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Emergency support to the protection of livelihoods of smallholder farmers affected by highly pathogenic avian influenza and fall armyworm in Zimbabwe

Emergency support to the protection of livelihoods of smallholder farmers affected by highly pathogenic avian influenza and fall armyworm in Zimbabwe

Full title of the project:

Emergency support to the protection of livelihoods of smallholder farmers affected by highly pathogenic avian influenza and fall armyworm

Target areas:

Nationwide

Recipient:
Donor:
Contribution:
USD 500 000
02/03/2018-24/03/2019
Project code:
OSRO/ZIM/801/JPN
Objective:

(i) To protect and sustain livelihoods of smallholder farmers through management of transboundary pests and diseases.
(ii) To contribute to the sustained management of crop and plant pests and diseases for increased productivity.

Key partners:

Ministry of Lands, Agriculture, Water, Climate and Rural Resettlement

Beneficiaries reached:

292 000 smallholder farmers

Activities implemented:
  • Trained 140 Department of Veterinary Services (DVS) technical staff on highly pathogenic avian influenza (HPAI) surveillance and diagnosis methods, teaching laboratory analytical methods, disease prevention and control measures to protect poultry production.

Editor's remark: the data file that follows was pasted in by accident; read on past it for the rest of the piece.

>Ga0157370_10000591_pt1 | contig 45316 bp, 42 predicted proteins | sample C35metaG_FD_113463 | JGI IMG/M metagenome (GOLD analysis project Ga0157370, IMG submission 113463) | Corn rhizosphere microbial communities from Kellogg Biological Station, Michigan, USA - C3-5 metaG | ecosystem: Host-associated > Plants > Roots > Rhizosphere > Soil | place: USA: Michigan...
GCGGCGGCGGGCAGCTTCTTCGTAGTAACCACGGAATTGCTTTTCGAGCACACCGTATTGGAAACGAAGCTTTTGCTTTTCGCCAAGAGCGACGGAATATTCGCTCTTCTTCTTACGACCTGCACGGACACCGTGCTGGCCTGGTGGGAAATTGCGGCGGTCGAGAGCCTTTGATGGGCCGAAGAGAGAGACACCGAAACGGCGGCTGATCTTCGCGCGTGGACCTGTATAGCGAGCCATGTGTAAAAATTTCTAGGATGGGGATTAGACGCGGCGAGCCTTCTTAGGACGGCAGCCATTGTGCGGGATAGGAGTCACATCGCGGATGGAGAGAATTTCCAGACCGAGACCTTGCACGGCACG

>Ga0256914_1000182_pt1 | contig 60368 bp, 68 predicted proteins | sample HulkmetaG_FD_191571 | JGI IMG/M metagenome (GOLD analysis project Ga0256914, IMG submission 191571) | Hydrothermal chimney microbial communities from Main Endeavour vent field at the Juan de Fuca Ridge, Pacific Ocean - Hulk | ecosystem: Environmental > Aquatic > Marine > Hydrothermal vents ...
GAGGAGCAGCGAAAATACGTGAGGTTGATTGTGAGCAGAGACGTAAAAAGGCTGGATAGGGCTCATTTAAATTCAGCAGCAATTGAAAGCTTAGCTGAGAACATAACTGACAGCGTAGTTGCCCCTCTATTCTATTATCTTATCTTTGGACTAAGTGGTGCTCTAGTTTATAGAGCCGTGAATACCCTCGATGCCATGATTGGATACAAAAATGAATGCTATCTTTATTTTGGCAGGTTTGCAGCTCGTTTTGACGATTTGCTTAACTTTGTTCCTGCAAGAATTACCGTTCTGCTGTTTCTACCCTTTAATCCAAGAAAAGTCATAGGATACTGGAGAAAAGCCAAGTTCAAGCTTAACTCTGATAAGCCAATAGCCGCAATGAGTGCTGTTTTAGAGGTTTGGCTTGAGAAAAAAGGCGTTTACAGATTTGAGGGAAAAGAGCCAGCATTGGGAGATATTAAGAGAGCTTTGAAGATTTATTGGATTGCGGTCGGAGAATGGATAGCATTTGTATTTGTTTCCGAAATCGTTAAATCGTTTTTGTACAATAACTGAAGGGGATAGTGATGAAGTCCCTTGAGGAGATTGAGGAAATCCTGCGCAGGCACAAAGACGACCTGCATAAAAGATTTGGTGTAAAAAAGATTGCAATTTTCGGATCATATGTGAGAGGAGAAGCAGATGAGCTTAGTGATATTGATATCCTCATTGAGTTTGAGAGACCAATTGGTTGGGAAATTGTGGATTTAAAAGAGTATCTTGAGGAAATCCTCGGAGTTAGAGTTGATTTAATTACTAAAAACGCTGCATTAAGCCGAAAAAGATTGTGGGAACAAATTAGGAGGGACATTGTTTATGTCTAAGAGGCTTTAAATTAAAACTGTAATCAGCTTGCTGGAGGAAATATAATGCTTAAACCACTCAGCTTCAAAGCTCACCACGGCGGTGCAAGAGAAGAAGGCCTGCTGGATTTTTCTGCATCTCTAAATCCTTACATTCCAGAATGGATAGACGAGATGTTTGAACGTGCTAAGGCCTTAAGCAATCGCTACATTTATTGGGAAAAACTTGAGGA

• Provided the central veterinary laboratory with two real-time polymerase chain reaction machines to rapidly detect and identify HPAI as well as other critical diseases such as African swine fever and foot-and-mouth disease that have a large impact on livestock production and the economy.
  • Trained 240 Government extension staff, who then transferred their knowledge to 18 000 smallholders, on HPAI participatory epidemiology, creating a passive surveillance system to promote timely reporting of an incidence to safeguard the poultry value chain and smallholder poultry producers’ livelihoods.
  • Trained 1 700 extension workers nationwide, who replicated the training to 274 000 smallholders, on fall armyworm (FAW) control measure to combat the spread of the transboundary pest and protect cereal crop production, in particular maize, rice, sorghum and millet.
  • Conducted a mass communication campaign on FAW identification and control measures, distributing 3 000 pamphlets, 2 000 posters and airing public service announcements on television and radio reaching further smallholders.
  • Established a FAW Monitoring and Early Warning System, distributin
Impact:
  • Strengthened the capacity of the national competent authority to cope with rapidly spreading outbreaks of transboundary disease, including HPAI, African swine fever and foot-and-mouth disease, to protect poultry and other livestock production
  • Established a nationwide HPAI surveillance system and raised smallholder awareness to prepare for and manage large-scale disease outbreaks and prevent rapid disease transmission to protect poultry value chains and livelihoods.
  • Established a FAW monitoring and surveillance system and raised farmer’s awareness on control measures to protect crops and livelihoods.